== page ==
emotivism


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emotivism

(ɪˈməʊtɪˌvɪzəm)
n
(Philosophy) ethics the theory that moral utterances do not have a truth value but express the feelings of the speaker, so that murder is wrong is equivalent to down with murder. Also called: boo-hurrah theory Compare prescriptivism, descriptivism
References in periodicals archive ?
In ethics or, rather, meta-ethics, as I will indicate shortly, this came to be called the school of emotivism.
365) Although contemporary society has discovered that its ability to carry on rational discussion of moral issues has vanished and, as such, substitutes emotivism for narrative coherence and reason, (366) it is valuable to note, in grounding politics upon the idea of the free, unfettered, and autonomous choice of individuals, that liberalism conferred legitimacy via the notion of consent.
Frege-Geach worries about embedding and composition have plagued metaethical theories like emotivism, prescriptivism, and expressivism.
Indeed, while the world of professional philosophy was increasingly dominated by various forms of positivism that combined a commitment to scientific reason with some type of moral emotivism, in popular culture the idea of "a higher moral order" accessible to the human mind was beginning to lose ground to "moral relativism" (46).
Ross stood fast on this view in his later and more illustrious monographs On law and justice (1958) where in some places he discussed justice from the viewpoint of emotivism characterizing justice as emotional expression (31), and Directives and Norms (1968) where in mapping what types of basic positions in moral philosophy are commonly-held, he explicitely stated his commitment to the meta-ethical view of emotivism (32).
See also David Carr (1997), who offers a sympathetic, non-Wittgensteinian view of Best and McFee on their handling of dance as integrated practices rather than sets of movements, but who takes issue with their attempt to inflate its rational element in defence against emotivism, subjectivity and scepticism.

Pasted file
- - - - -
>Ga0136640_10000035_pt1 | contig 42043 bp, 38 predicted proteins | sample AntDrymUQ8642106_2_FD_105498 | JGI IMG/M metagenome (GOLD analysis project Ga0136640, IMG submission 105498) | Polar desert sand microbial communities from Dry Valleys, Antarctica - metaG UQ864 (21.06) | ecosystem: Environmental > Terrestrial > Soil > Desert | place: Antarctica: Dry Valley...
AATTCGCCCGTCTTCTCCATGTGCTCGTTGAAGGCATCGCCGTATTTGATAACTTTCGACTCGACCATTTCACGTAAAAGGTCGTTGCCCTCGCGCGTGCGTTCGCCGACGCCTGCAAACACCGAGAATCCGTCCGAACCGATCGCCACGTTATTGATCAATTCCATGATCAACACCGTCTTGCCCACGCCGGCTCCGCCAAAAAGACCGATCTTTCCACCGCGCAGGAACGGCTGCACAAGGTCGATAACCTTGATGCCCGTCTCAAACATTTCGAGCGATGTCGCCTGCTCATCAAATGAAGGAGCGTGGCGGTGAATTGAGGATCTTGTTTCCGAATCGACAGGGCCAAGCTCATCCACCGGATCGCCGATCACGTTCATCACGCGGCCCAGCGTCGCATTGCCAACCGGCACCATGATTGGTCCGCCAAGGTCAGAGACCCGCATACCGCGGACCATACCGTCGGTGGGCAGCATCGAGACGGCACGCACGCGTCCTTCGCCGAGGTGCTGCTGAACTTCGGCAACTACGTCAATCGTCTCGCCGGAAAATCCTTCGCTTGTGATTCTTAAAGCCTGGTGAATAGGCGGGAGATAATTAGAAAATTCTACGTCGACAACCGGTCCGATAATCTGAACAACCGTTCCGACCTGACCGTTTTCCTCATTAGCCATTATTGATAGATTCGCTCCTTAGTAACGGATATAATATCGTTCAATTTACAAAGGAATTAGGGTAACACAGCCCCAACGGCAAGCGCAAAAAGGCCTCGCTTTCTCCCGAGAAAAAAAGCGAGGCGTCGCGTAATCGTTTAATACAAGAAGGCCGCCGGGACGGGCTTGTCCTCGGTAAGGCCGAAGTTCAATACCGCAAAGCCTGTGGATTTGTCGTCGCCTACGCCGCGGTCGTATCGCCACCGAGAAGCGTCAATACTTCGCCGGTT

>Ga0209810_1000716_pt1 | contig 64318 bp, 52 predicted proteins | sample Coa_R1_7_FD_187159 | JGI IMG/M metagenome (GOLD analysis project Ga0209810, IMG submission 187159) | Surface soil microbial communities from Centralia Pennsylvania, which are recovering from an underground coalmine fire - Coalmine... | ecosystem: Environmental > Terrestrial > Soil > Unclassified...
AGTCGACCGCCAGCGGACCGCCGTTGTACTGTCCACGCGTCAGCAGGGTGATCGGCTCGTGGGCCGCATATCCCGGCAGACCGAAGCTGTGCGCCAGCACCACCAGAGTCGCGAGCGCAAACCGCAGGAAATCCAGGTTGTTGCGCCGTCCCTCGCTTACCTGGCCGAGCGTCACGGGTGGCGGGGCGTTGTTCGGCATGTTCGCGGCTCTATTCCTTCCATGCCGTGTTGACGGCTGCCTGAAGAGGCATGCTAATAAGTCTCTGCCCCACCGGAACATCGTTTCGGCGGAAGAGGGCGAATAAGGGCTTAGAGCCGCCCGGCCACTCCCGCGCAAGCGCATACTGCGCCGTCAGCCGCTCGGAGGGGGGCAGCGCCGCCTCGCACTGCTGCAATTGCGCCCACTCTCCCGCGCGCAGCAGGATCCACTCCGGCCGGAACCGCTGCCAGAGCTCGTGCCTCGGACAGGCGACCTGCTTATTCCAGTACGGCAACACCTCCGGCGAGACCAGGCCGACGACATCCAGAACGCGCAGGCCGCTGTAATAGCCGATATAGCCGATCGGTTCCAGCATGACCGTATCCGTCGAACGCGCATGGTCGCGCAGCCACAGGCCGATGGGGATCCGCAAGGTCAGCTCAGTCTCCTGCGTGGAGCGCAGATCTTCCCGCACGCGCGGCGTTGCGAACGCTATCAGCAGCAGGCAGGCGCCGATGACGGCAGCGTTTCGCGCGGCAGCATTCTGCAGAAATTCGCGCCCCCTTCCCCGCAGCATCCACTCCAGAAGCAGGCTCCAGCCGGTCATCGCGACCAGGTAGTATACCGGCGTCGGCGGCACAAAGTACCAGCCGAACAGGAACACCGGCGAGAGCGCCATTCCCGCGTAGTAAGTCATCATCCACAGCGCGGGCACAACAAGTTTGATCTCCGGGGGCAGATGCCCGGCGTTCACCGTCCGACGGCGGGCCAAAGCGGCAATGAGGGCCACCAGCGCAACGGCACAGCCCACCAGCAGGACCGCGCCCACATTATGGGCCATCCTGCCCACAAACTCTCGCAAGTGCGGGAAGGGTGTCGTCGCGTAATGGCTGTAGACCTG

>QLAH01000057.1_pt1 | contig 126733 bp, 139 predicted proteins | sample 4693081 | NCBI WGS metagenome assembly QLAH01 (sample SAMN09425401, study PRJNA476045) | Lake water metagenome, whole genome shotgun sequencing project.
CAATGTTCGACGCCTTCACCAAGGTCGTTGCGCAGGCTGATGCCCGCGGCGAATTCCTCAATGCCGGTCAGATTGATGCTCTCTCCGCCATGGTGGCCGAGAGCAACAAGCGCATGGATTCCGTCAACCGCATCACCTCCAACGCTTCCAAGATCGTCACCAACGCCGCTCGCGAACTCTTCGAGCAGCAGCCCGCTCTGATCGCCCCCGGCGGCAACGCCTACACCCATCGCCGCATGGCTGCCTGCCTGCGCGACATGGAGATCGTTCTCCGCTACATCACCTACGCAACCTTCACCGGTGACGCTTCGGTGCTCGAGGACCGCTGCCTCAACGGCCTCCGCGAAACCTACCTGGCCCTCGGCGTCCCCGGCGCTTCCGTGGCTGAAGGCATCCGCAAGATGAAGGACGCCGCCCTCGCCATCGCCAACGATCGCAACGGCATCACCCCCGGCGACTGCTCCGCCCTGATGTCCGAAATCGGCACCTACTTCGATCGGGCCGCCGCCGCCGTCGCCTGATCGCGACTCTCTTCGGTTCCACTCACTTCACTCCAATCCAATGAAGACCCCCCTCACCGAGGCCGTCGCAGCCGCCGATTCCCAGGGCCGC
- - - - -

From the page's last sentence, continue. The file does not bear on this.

It seems to me that Ryn's willingness to point to Machiavelli as an exemplar of moral action in desperate times stems from a frustration with contemporary rules-based moral codes he finds to have been chained to the emotivism of Rousseau.
A critique of emotivism an aesthetic accounts of visual art.
Thus, for instance, James Rachels (2011) writing about subjectivism in ethics first discusses the basic idea of ethical subjectivism and the evolution of the theory from simple subjectivism to emotivism in order to introduce "moral facts.
This de-traditioning leaves them to fall back onto a vague emotivism advancing the idea that it is the feelings of the individual that is the sole arbitrator for truth and ethical decision-making (MacIntyre, 2007; Wright & Strawn, 2010).
18) Emotivism asserts that moral terms are defined by individual emotions and desires; and since emotions are relative to each individual, there is no objective or universal truth.
From these different sources individualism, subjectivism, and ethical emotivism have characterized modernity significantly and distinctively.